“We are a company with 95% women workers. Some [of the workers are] mothers,” the supplier said. Asked what the company could do legally to recoup the hundreds of thousands of dollars lost, the supplier responded: “How do you fight such a big US corporation? They have endless pockets.”

Another supplier said that although TCP had started to pay back some money for the cancelled orders, the company still owed it hundreds of thousands of dollars.

The Children’s Place is one of four leading US apparel brands sourcing goods from Ethiopia, alongside PVH, JC Penney and H&M. In its annual report last year, TCP cited Ethiopia as a “key sourcing region”. The Worker Rights Consortium said at least seven factories in Ethiopia were producing clothing for TCP stores, employing about 15,000 workers.

In 2016, the Ethiopian government opened its flagship Hawassa Industrial Park to help boost Ethiopia’s economy through tax breaks for business and jobs for its growing population. Most of the country’s garment workers are young women who have migrated from poor rural areas.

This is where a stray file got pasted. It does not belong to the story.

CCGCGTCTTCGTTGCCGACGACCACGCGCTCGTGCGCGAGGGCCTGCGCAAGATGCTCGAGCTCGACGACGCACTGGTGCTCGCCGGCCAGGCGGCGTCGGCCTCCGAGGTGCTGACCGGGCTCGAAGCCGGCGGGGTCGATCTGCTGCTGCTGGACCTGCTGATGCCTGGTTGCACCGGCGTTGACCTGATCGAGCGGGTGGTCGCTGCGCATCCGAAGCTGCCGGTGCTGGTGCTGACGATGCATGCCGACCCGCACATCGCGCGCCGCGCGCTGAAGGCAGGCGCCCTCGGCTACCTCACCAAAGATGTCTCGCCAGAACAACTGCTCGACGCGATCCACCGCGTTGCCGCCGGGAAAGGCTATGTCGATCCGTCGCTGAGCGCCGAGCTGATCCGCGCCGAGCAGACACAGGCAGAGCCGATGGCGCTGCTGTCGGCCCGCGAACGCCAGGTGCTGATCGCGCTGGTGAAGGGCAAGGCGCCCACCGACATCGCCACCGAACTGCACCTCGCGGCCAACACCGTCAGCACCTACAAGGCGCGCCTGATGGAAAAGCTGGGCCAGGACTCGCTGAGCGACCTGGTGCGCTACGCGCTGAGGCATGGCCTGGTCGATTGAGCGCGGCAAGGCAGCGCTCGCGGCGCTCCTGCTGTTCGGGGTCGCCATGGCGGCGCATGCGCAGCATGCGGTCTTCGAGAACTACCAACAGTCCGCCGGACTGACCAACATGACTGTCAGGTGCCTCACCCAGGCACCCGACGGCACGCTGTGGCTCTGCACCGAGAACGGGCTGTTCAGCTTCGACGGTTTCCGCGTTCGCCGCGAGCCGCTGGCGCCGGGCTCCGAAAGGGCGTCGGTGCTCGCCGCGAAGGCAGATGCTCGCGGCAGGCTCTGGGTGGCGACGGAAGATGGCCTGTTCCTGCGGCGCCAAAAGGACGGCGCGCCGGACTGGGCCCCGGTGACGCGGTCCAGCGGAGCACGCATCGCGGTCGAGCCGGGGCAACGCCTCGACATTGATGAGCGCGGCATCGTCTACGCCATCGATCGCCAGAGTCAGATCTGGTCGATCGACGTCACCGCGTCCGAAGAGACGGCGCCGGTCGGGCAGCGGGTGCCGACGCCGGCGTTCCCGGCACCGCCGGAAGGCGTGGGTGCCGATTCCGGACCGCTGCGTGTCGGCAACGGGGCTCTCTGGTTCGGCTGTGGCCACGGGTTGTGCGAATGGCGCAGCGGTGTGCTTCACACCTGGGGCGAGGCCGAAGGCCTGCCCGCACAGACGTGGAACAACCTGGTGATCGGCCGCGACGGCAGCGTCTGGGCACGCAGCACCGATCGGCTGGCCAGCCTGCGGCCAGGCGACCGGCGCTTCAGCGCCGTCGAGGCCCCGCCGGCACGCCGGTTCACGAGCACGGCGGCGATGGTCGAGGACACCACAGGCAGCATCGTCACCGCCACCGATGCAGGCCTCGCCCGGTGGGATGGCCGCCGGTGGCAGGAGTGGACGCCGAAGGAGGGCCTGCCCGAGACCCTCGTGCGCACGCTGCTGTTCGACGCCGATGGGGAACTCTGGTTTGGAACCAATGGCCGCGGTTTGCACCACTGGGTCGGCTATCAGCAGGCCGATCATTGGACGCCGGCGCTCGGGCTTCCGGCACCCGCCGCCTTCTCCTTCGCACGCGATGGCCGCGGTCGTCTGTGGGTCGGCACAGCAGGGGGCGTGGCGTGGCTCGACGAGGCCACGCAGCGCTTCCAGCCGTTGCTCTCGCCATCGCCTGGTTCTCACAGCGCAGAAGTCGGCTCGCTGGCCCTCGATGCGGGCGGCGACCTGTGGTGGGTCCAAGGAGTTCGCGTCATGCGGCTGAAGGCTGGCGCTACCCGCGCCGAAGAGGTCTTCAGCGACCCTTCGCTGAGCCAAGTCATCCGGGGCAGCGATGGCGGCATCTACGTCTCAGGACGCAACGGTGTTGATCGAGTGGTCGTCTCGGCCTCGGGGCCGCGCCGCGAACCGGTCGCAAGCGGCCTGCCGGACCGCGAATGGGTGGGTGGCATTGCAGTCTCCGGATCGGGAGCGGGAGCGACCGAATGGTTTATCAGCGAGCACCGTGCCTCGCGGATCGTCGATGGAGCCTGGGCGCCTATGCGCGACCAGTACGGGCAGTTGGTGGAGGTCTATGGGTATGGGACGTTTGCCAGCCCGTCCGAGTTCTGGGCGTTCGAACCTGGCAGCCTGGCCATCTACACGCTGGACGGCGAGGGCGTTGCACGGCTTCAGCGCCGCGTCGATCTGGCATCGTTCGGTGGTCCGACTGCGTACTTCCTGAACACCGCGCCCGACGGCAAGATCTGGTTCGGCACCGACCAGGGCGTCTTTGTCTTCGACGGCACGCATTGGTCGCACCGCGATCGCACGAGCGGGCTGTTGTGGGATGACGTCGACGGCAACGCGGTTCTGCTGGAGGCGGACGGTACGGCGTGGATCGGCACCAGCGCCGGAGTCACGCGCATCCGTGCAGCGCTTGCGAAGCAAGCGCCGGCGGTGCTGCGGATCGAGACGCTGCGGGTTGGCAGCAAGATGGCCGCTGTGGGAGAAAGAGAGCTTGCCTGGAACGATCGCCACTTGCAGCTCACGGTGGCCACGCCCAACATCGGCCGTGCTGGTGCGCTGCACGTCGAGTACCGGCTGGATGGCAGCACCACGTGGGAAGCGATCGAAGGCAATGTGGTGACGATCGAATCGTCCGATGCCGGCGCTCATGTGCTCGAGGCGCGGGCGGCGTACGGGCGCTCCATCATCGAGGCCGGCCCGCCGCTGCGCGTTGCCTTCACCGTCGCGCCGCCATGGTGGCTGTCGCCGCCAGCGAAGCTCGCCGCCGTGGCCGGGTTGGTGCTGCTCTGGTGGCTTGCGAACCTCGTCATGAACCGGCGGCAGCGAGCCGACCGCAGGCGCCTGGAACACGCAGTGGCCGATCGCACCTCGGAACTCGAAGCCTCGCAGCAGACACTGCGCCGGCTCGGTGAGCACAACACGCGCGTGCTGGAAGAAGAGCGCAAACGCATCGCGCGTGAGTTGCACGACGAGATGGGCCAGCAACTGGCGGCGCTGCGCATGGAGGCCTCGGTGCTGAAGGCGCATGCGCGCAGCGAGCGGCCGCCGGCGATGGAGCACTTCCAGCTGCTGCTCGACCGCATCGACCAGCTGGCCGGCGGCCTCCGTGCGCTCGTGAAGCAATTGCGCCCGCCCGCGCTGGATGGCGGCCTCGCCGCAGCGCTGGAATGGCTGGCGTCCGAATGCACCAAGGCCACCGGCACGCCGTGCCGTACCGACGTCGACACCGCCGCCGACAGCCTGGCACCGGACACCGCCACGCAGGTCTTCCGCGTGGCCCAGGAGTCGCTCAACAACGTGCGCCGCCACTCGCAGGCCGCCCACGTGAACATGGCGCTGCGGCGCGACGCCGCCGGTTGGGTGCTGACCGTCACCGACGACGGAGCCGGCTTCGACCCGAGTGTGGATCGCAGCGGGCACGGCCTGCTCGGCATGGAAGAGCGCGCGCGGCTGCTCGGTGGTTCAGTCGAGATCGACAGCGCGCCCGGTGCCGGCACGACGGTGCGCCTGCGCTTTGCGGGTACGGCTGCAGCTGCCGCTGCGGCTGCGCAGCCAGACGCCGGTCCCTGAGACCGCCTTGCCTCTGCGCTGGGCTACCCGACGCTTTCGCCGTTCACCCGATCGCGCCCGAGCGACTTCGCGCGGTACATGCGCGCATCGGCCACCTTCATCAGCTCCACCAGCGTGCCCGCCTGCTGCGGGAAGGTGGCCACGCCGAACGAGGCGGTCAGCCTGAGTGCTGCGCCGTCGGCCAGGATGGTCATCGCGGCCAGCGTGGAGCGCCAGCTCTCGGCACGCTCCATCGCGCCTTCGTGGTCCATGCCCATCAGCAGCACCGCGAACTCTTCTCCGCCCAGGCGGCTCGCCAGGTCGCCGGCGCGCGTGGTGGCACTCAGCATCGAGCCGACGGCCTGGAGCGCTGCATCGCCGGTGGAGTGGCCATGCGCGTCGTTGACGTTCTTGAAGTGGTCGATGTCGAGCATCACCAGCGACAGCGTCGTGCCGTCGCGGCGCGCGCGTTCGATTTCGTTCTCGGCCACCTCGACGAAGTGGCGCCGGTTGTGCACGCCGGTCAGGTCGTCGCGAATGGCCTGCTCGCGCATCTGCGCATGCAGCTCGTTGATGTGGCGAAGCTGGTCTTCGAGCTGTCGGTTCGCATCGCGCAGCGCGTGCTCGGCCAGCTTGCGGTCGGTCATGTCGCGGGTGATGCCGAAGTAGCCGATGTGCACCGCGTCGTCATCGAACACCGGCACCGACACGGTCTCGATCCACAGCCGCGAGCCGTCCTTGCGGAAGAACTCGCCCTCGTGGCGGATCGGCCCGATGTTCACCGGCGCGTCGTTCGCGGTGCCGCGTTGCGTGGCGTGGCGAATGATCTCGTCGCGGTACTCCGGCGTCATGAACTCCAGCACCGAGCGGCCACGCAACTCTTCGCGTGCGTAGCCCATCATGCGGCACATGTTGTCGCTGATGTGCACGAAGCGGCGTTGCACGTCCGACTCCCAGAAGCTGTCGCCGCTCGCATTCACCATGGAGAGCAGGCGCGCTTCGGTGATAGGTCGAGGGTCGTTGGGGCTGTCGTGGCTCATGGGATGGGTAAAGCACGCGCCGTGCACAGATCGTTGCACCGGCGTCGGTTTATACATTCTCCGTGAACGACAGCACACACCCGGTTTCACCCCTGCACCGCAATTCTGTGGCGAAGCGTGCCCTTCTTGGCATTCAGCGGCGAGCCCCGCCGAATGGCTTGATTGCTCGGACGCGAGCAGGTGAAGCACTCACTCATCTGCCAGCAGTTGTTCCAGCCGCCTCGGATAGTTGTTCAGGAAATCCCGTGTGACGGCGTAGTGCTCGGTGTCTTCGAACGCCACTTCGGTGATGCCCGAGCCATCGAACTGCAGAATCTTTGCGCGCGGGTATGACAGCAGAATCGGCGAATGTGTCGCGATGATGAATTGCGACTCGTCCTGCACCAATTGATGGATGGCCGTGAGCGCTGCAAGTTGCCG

But the pandemic has derailed the government’s plans. In April, the International Monetary Fund downgraded Ethiopia’s 2020 economic growth rate from 6.2% to 3.2%.

Aida*, 20, who has worked for a factory that produces clothing for TCP for three years, said her wages had been cut from $26 a month to $10 since March. She said her employers had told workers the company might go bankrupt because of the volume of lost orders.

“I am afraid I am going to lose my job because of the crisis and get expelled from my house when I can’t afford to pay my rent. Since the factory has stopped providing transportation I get up earlier and walk to work. It takes me around 50 minutes to get to the factory. The days I skip meals has become more frequent … I used to eat vegetables but now I usually consume only cornflour meals.”